Scotland's £2 billion pothole repair bill

Over a third of nation's roads unacceptably poor

by Mark Appleton   February 17, 2011  

Potholes in Glasgow's Southside.JPG

To anyone who cycles in Scotland it will come as no surprise to learn that, officially, over a third of the country’s roads are in sub-standard condition.

What might come as more of a shock, however, is the news that it would cost a staggering £2.25 billion to put them right – and that’s before the severe weather that took a heavy toll on road surfaces late last year.

Audit Scotland – the body charged with ensuring public money in Scotland is used properly – produced the figures in a report which calls for a major rethink of how Scotland’s road network is managed and maintained.

The organisation said: "Despite high levels of overall spending on public services, the condition of Scotland’s roads worsened over the past six years. In 2010, only 63% of roads were in an acceptable condition."

The cost of repairing the backlog now stands at £1 billion more than it did in 2004 and Auditor General for Scotland, Robert Black, added:

“Members of the public are increasingly dissatisfied with the condition of our roads. The pattern of spending and scale of backlog means that the value of these public assets is not being sustained.

"But by deferring essential expenditure on infrastructure, public bodies are storing up problems for the future and passing a greater burden onto generations to come.”

In response, Transport Scotland told road.cc

"We will fully consider the findings of the report which clearly highlights the challenges for both local authorities and the Scottish Government in maintaining road networks being used by increasing levels of traffic.”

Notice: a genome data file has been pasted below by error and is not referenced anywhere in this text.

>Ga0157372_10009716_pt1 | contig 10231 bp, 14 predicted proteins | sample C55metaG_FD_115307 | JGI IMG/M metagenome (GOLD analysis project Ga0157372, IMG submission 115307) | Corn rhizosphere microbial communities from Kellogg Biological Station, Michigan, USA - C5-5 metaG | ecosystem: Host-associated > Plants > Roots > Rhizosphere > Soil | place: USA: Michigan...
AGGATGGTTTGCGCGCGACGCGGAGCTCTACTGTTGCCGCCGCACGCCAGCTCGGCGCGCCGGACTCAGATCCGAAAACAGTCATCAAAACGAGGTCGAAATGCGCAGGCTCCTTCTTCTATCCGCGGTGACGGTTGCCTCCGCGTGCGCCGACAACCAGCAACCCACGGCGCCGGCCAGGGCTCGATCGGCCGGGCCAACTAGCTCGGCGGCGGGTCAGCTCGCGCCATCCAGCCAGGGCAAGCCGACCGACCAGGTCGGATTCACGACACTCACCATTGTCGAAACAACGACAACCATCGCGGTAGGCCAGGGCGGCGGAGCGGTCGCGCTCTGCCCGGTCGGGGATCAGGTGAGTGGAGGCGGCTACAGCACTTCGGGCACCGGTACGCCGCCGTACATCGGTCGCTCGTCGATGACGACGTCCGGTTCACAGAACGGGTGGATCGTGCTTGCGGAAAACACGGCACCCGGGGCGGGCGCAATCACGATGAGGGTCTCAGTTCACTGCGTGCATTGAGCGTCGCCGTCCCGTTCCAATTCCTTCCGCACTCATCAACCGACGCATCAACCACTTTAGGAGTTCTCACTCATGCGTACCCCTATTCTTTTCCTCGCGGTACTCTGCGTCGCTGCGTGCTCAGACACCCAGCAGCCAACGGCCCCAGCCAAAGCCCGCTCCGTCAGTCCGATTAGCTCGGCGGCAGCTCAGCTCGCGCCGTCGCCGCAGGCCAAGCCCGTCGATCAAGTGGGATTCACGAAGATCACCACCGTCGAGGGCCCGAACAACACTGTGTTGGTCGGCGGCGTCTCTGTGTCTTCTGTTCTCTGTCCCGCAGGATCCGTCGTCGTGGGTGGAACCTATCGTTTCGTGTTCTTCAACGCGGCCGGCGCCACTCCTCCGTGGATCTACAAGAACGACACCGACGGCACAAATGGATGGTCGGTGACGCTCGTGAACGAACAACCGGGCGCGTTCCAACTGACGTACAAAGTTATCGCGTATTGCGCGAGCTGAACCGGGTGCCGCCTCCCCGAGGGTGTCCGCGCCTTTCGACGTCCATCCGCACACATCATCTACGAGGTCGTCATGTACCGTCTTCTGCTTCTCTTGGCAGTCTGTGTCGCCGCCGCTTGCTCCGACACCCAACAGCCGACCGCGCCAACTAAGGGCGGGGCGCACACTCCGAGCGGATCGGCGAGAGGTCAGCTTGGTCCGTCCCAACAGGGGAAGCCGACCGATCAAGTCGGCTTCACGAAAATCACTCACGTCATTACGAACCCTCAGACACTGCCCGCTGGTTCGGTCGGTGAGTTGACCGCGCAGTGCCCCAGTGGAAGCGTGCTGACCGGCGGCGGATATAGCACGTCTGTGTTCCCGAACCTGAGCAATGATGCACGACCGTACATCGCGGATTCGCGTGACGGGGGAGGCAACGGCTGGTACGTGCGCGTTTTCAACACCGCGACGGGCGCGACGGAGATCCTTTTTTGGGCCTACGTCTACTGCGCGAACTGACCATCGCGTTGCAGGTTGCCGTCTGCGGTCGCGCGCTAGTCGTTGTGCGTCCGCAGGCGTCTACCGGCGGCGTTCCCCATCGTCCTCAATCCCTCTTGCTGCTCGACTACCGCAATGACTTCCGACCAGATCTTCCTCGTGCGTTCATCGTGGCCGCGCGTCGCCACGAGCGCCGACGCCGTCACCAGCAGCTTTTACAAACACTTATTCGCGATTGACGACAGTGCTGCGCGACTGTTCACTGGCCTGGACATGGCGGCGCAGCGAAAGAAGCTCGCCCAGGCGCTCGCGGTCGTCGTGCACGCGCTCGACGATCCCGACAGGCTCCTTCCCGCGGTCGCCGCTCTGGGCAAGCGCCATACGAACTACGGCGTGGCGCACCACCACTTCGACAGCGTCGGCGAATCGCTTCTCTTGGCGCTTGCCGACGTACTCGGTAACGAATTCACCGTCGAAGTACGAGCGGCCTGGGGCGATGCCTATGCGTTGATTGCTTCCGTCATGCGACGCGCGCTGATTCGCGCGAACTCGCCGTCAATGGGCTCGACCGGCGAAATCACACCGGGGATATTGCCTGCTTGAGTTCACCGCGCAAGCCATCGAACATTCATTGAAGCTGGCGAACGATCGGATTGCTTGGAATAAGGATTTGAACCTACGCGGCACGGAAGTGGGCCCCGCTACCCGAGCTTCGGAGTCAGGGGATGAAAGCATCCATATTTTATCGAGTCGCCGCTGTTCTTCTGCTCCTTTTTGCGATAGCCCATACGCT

"Maintaining the condition of our trunk road and motorway network is vital to the economy of Scotland and we will continue to carry out maintenance work on our trunk roads and motorways to ensure they are safe, despite the £1.3bn budget cut from Westminster.”

Glasgow City Council, meanwhile, told road.cc that they have recently tripled the budget for road maintenance from £4m to £12m. But even that sum appears to be hopelessly inadequate given the parlous state of the city’s road network, an alarming proportion of which represents a genuine danger to cyclists.

The council says that the context in which road maintenance is carried out includes 20,000 utility openings (gas, electricity etc) made in the city every year – which they say are often subject to a very poor quality of repair.

“Many of our roads have been developed from Victorian times and were never designed to accommodate vehicles of the size or weight we now see – or, for that matter, the sheer volume of traffic on today’s roads,” a spokesman told us. He also said there had been a lack of investment in roads on a national level over decades.

The spokesman continued: “After enduring three consecutive harsh winters - the latest the worst in 100 years - there has been a marked deterioration in the condition of the city’s road network and an explosion in the number of new potholes developing.

"The extremely low temperatures, snow, ice and rapid freeze/thaw cycles experienced over a prolonged period throughout December and early January have led to a more rapid deterioration than would normally be expected.

"A comparison of the number of potholes being reported annually demonstrates that we are dealing with 73% more new potholes than we were in 2008/09."

As an indication of the deteriorating situation in the city, the number of potholes reported January to January in recent years isas follows:-